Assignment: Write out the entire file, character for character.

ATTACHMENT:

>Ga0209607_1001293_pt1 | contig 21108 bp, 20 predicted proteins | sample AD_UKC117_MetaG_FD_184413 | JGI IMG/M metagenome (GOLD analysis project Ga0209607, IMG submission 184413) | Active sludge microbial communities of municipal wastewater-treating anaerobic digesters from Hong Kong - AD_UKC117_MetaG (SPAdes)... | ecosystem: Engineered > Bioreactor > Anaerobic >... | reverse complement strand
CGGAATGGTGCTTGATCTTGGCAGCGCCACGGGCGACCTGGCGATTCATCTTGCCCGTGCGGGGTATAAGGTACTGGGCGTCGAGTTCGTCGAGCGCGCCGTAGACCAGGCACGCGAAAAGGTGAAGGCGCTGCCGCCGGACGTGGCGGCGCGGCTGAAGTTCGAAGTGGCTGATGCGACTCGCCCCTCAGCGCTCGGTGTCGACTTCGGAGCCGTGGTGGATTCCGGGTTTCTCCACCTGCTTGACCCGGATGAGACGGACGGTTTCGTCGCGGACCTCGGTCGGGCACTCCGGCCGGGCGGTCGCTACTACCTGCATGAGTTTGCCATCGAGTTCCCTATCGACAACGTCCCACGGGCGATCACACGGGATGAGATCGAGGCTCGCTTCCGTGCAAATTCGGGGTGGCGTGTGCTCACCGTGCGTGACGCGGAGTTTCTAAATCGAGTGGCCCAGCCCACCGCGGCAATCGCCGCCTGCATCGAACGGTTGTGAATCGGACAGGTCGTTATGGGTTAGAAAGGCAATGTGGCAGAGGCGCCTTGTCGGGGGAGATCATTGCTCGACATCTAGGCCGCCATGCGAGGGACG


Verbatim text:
>Ga0209607_1001293_pt1 | contig 21108 bp, 20 predicted proteins | sample AD_UKC117_MetaG_FD_184413 | JGI IMG/M metagenome (GOLD analysis project Ga0209607, IMG submission 184413) | Active sludge microbial communities of municipal wastewater-treating anaerobic digesters from Hong Kong - AD_UKC117_MetaG (SPAdes)... | ecosystem: Engineered > Bioreactor > Anaerobic >... | reverse complement strand
CGGAATGGTGCTTGATCTTGGCAGCGCCACGGGCGACCTGGCGATTCATCTTGCCCGTGCGGGGTATAAGGTACTGGGCGTCGAGTTCGTCGAGCGCGCCGTAGACCAGGCACGCGAAAAGGTGAAGGCGCTGCCGCCGGACGTGGCGGCGCGGCTGAAGTTCGAAGTGGCTGATGCGACTCGCCCCTCAGCGCTCGGTGTCGACTTCGGAGCCGTGGTGGATTCCGGGTTTCTCCACCTGCTTGACCCGGATGAGACGGACGGTTTCGTCGCGGACCTCGGTCGGGCACTCCGGCCGGGCGGTCGCTACTACCTGCATGAGTTTGCCATCGAGTTCCCTATCGACAACGTCCCACGGGCGATCACACGGGATGAGATCGAGGCTCGCTTCCGTGCAAATTCGGGGTGGCGTGTGCTCACCGTGCGTGACGCGGAGTTTCTAAATCGAGTGGCCCAGCCCACCGCGGCAATCGCCGCCTGCATCGAACGGTTGTGAATCGGACAGGTCGTTATGGGTTAGAAAGGCAATGTGGCAGAGGCGCCTTGTCGGGGGAGATCATTGCTCGACATCTAGGCCGCCATGCGAGGGACG